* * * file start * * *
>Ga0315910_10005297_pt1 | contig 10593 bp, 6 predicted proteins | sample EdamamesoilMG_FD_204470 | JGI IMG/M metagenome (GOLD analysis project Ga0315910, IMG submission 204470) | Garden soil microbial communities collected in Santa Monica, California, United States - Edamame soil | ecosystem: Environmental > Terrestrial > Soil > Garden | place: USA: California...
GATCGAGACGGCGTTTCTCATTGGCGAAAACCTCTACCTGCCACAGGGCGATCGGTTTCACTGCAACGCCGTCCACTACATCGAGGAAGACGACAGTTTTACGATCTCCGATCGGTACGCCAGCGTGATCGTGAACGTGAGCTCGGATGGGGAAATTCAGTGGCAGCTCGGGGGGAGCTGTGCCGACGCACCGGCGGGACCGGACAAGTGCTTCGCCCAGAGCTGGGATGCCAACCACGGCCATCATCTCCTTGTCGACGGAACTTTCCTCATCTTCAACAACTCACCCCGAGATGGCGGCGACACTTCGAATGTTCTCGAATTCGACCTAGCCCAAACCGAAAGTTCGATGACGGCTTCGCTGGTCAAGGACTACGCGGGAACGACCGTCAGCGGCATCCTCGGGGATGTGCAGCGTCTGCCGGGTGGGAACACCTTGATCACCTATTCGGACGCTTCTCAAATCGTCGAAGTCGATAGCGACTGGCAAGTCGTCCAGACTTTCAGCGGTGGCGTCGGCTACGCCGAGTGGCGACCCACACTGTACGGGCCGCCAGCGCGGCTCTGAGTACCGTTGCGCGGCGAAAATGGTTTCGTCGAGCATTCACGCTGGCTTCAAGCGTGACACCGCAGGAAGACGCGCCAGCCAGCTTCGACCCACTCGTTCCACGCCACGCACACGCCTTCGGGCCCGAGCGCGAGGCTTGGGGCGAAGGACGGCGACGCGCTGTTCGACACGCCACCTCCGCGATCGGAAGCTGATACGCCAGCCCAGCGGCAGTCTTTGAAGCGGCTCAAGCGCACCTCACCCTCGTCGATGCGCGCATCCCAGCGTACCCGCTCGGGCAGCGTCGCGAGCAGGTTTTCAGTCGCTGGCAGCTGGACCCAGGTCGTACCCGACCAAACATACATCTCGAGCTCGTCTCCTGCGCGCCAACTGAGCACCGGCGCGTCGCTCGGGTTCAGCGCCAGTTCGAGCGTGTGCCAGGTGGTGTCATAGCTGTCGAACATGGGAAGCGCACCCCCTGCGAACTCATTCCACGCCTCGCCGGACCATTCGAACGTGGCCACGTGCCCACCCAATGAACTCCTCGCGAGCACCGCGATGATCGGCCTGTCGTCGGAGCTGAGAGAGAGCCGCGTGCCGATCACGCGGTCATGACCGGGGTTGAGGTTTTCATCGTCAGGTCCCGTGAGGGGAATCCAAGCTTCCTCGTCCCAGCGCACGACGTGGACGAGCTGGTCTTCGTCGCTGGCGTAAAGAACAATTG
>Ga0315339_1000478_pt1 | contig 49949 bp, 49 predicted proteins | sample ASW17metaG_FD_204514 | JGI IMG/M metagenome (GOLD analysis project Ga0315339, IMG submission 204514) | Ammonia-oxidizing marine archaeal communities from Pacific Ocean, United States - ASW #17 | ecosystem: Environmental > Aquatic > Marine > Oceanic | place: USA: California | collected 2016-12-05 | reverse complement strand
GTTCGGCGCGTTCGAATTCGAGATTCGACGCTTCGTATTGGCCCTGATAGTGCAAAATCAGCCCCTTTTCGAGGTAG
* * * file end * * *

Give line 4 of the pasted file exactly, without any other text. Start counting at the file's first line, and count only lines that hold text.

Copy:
GTTCGGCGCGTTCGAATTCGAGATTCGACGCTTCGTATTGGCCCTGATAGTGCAAAATCAGCCCCTTTTCGAGGTAG